Russia Is Freeing 100 Whales Held Prisoner In Tiny Pens

Over 100 baby beluga, orcas, and walrus have been held captive.

100 whales
An aerial view of pools in the marine animals adaptation centre where illegally caught 11 orcas and 90 belugas that were to be sold to Chinese amusement parks are being kept, in Srednyaya Bay near the city of Nakhodka in Russia's Far East. It has been reported that 1 orca and 3 beluga whales are missing. Russian prosecutors have launched a criminal investigation into the illegal capture of the animals. On February 22, 2018, Russian President Vladimir Putin has told the Russian Environment Ministry and Russian Agriculture Ministry to look into the matter. Yuri Smityuk/TASS (Photo by Yuri SmityukTASS via Getty Images)
Yuri Smityuk/TASS

Russia is finally freeing over 100 whales – orcas and belugas – from a “whale jail”set up in the summer of 2018. The tiny enclosures were meant for housing the whales before they were sold and moved to Chinese aquariums.

The whales could fetch up to $6 million each, CBS News reports.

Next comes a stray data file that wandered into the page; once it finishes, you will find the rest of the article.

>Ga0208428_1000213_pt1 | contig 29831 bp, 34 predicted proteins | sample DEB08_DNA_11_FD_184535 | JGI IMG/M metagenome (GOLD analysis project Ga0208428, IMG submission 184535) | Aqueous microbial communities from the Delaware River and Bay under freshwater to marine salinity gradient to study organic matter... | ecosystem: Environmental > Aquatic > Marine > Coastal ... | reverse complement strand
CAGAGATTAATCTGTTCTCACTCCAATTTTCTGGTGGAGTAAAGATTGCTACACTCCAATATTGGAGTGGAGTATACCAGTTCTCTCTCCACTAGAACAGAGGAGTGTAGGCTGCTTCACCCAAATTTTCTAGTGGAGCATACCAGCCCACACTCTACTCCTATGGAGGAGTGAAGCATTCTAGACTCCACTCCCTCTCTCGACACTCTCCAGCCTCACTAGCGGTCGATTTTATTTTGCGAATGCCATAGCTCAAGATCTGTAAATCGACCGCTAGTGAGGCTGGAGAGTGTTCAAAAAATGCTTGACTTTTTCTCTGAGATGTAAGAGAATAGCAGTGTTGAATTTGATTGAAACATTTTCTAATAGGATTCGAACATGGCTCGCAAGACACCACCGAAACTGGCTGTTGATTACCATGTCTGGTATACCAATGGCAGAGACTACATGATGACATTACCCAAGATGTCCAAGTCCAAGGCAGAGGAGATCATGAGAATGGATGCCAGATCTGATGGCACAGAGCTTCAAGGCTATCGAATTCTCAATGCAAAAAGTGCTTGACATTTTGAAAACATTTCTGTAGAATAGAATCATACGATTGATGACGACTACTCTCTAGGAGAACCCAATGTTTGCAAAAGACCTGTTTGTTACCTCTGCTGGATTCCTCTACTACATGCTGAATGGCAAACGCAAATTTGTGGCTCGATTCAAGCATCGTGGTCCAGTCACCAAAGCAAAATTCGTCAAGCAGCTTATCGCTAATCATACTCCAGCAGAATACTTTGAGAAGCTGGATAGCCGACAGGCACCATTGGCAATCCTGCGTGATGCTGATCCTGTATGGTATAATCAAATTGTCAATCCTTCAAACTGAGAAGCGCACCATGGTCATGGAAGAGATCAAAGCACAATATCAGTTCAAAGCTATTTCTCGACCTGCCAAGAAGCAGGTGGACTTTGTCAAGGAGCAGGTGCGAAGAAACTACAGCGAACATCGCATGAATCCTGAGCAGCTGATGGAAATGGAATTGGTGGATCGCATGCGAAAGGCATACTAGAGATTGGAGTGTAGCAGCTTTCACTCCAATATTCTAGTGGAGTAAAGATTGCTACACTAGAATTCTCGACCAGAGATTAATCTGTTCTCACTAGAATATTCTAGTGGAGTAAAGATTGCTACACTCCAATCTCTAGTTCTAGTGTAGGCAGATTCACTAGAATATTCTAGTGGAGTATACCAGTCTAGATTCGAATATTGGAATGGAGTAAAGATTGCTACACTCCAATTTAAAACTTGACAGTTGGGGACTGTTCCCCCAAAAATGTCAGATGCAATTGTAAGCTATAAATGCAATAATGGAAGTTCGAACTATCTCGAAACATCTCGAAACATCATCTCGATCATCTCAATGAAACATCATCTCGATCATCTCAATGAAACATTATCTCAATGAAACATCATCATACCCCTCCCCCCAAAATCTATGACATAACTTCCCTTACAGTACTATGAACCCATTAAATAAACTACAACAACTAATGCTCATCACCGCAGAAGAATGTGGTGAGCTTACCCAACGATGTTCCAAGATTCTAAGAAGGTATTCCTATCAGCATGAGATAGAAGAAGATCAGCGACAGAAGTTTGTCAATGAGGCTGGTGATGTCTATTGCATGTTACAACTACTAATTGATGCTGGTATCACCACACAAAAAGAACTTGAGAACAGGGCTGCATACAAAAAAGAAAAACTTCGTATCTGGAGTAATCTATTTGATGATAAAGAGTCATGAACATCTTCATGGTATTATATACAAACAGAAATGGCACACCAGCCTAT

Trapped within inhumane conditions, the whales need to travel hundreds, if not thousands of miles a day to stay warm, something they’re unable to do within the freezing arctic entrapments.

“There are very small chain-link pens, 12 to 15 baby whales are put there and have to be on top of each other,” Nina Zyryanova, an animal activist, told the Associated Press. “Although these animals are native to the Arctic, they must move, hundred kilometers a day, to stay warm.”

According to a petition, there are currently 90 baby belugas, 11 orcas, and 5 baby walrus being held in the chain-link pens.

The worldwide ban on commercial whale hunting went into effect in 1982, however, that hasn’t stopped a flourishing blackmarket from exploding. The Russian Border Guards Department believes the whales were captured illegally.

“We are doing everything we can,” Ecology Minister Dmitry Kobylkin told TASS, Russian state news agency. “No one objects to releasing the orcas, but the most important thing is to release them properly.”

The Ministry of Natural Resources concluded unanimously that minimizing further harm to the whales was and important part to returning them to their natural environment.

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